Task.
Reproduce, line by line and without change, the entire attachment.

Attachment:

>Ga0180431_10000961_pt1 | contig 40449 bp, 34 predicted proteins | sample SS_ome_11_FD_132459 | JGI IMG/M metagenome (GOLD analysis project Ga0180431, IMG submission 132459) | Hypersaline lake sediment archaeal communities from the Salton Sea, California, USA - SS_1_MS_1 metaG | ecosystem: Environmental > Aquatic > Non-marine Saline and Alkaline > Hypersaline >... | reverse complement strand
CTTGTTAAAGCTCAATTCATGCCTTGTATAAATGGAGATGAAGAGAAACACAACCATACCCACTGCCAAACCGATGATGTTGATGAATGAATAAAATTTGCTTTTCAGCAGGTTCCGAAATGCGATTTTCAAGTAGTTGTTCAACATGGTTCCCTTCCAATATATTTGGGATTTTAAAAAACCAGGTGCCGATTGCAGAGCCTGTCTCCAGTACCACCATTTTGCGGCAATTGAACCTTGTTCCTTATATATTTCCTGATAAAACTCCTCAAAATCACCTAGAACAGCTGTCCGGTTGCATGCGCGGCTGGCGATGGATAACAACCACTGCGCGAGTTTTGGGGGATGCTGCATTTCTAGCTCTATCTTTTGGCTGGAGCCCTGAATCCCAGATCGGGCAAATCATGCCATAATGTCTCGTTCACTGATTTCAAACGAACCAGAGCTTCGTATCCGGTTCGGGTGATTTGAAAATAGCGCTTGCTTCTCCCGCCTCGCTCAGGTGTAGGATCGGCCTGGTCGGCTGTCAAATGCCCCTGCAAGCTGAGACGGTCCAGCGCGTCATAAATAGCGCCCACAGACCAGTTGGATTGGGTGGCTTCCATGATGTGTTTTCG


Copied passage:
>Ga0180431_10000961_pt1 | contig 40449 bp, 34 predicted proteins | sample SS_ome_11_FD_132459 | JGI IMG/M metagenome (GOLD analysis project Ga0180431, IMG submission 132459) | Hypersaline lake sediment archaeal communities from the Salton Sea, California, USA - SS_1_MS_1 metaG | ecosystem: Environmental > Aquatic > Non-marine Saline and Alkaline > Hypersaline >... | reverse complement strand
CTTGTTAAAGCTCAATTCATGCCTTGTATAAATGGAGATGAAGAGAAACACAACCATACCCACTGCCAAACCGATGATGTTGATGAATGAATAAAATTTGCTTTTCAGCAGGTTCCGAAATGCGATTTTCAAGTAGTTGTTCAACATGGTTCCCTTCCAATATATTTGGGATTTTAAAAAACCAGGTGCCGATTGCAGAGCCTGTCTCCAGTACCACCATTTTGCGGCAATTGAACCTTGTTCCTTATATATTTCCTGATAAAACTCCTCAAAATCACCTAGAACAGCTGTCCGGTTGCATGCGCGGCTGGCGATGGATAACAACCACTGCGCGAGTTTTGGGGGATGCTGCATTTCTAGCTCTATCTTTTGGCTGGAGCCCTGAATCCCAGATCGGGCAAATCATGCCATAATGTCTCGTTCACTGATTTCAAACGAACCAGAGCTTCGTATCCGGTTCGGGTGATTTGAAAATAGCGCTTGCTTCTCCCGCCTCGCTCAGGTGTAGGATCGGCCTGGTCGGCTGTCAAATGCCCCTGCAAGCTGAGACGGTCCAGCGCGTCATAAATAGCGCCCACAGACCAGTTGGATTGGGTGGCTTCCATGATGTGTTTTCG